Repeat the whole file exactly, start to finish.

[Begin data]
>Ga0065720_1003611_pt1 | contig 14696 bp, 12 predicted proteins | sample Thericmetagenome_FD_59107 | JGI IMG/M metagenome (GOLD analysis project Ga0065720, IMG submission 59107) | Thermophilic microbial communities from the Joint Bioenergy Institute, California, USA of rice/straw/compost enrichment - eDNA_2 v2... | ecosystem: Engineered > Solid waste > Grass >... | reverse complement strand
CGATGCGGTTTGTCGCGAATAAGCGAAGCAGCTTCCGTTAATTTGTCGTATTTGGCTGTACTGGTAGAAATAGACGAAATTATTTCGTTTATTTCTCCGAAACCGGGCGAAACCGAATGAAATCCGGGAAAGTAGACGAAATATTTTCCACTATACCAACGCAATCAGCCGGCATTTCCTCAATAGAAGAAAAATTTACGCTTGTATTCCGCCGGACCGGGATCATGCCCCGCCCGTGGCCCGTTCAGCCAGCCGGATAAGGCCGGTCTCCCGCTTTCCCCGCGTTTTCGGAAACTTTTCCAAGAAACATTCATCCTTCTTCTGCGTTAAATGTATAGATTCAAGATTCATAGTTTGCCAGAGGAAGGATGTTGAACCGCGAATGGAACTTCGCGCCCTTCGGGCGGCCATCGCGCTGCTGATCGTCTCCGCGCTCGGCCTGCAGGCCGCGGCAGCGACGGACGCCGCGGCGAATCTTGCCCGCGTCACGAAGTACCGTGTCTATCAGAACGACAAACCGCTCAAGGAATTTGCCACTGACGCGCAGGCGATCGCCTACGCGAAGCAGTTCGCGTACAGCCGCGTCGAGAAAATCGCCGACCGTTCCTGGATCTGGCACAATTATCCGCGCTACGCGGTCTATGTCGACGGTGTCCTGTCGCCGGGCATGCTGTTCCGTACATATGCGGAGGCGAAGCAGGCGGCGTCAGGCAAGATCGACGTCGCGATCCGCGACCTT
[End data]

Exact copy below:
>Ga0065720_1003611_pt1 | contig 14696 bp, 12 predicted proteins | sample Thericmetagenome_FD_59107 | JGI IMG/M metagenome (GOLD analysis project Ga0065720, IMG submission 59107) | Thermophilic microbial communities from the Joint Bioenergy Institute, California, USA of rice/straw/compost enrichment - eDNA_2 v2... | ecosystem: Engineered > Solid waste > Grass >... | reverse complement strand
CGATGCGGTTTGTCGCGAATAAGCGAAGCAGCTTCCGTTAATTTGTCGTATTTGGCTGTACTGGTAGAAATAGACGAAATTATTTCGTTTATTTCTCCGAAACCGGGCGAAACCGAATGAAATCCGGGAAAGTAGACGAAATATTTTCCACTATACCAACGCAATCAGCCGGCATTTCCTCAATAGAAGAAAAATTTACGCTTGTATTCCGCCGGACCGGGATCATGCCCCGCCCGTGGCCCGTTCAGCCAGCCGGATAAGGCCGGTCTCCCGCTTTCCCCGCGTTTTCGGAAACTTTTCCAAGAAACATTCATCCTTCTTCTGCGTTAAATGTATAGATTCAAGATTCATAGTTTGCCAGAGGAAGGATGTTGAACCGCGAATGGAACTTCGCGCCCTTCGGGCGGCCATCGCGCTGCTGATCGTCTCCGCGCTCGGCCTGCAGGCCGCGGCAGCGACGGACGCCGCGGCGAATCTTGCCCGCGTCACGAAGTACCGTGTCTATCAGAACGACAAACCGCTCAAGGAATTTGCCACTGACGCGCAGGCGATCGCCTACGCGAAGCAGTTCGCGTACAGCCGCGTCGAGAAAATCGCCGACCGTTCCTGGATCTGGCACAATTATCCGCGCTACGCGGTCTATGTCGACGGTGTCCTGTCGCCGGGCATGCTGTTCCGTACATATGCGGAGGCGAAGCAGGCGGCGTCAGGCAAGATCGACGTCGCGATCCGCGACCTT